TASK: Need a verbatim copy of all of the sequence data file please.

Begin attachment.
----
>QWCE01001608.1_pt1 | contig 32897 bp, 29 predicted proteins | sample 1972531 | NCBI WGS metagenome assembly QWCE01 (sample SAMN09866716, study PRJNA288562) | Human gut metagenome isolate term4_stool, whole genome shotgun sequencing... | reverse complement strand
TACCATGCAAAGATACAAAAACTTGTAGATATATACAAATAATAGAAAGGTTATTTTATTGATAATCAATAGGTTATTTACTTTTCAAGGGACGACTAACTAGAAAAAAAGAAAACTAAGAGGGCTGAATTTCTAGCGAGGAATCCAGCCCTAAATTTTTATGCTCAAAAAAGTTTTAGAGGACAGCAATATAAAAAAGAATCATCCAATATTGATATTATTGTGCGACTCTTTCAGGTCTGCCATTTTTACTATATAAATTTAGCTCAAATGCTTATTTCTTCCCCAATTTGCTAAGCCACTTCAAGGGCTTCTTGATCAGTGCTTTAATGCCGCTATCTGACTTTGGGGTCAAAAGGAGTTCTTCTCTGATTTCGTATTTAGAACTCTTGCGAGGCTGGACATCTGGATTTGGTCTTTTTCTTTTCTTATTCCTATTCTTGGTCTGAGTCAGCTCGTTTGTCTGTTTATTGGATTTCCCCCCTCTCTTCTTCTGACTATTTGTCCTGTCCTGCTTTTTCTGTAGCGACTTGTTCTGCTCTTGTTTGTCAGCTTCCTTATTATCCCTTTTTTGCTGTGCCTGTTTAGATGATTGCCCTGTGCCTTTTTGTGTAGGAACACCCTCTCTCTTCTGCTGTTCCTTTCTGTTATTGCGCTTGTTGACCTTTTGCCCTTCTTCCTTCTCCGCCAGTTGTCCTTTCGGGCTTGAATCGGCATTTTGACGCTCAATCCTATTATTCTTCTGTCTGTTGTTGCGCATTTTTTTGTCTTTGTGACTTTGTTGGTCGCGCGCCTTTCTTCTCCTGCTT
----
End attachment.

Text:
>QWCE01001608.1_pt1 | contig 32897 bp, 29 predicted proteins | sample 1972531 | NCBI WGS metagenome assembly QWCE01 (sample SAMN09866716, study PRJNA288562) | Human gut metagenome isolate term4_stool, whole genome shotgun sequencing... | reverse complement strand
TACCATGCAAAGATACAAAAACTTGTAGATATATACAAATAATAGAAAGGTTATTTTATTGATAATCAATAGGTTATTTACTTTTCAAGGGACGACTAACTAGAAAAAAAGAAAACTAAGAGGGCTGAATTTCTAGCGAGGAATCCAGCCCTAAATTTTTATGCTCAAAAAAGTTTTAGAGGACAGCAATATAAAAAAGAATCATCCAATATTGATATTATTGTGCGACTCTTTCAGGTCTGCCATTTTTACTATATAAATTTAGCTCAAATGCTTATTTCTTCCCCAATTTGCTAAGCCACTTCAAGGGCTTCTTGATCAGTGCTTTAATGCCGCTATCTGACTTTGGGGTCAAAAGGAGTTCTTCTCTGATTTCGTATTTAGAACTCTTGCGAGGCTGGACATCTGGATTTGGTCTTTTTCTTTTCTTATTCCTATTCTTGGTCTGAGTCAGCTCGTTTGTCTGTTTATTGGATTTCCCCCCTCTCTTCTTCTGACTATTTGTCCTGTCCTGCTTTTTCTGTAGCGACTTGTTCTGCTCTTGTTTGTCAGCTTCCTTATTATCCCTTTTTTGCTGTGCCTGTTTAGATGATTGCCCTGTGCCTTTTTGTGTAGGAACACCCTCTCTCTTCTGCTGTTCCTTTCTGTTATTGCGCTTGTTGACCTTTTGCCCTTCTTCCTTCTCCGCCAGTTGTCCTTTCGGGCTTGAATCGGCATTTTGACGCTCAATCCTATTATTCTTCTGTCTGTTGTTGCGCATTTTTTTGTCTTTGTGACTTTGTTGGTCGCGCGCCTTTCTTCTCCTGCTT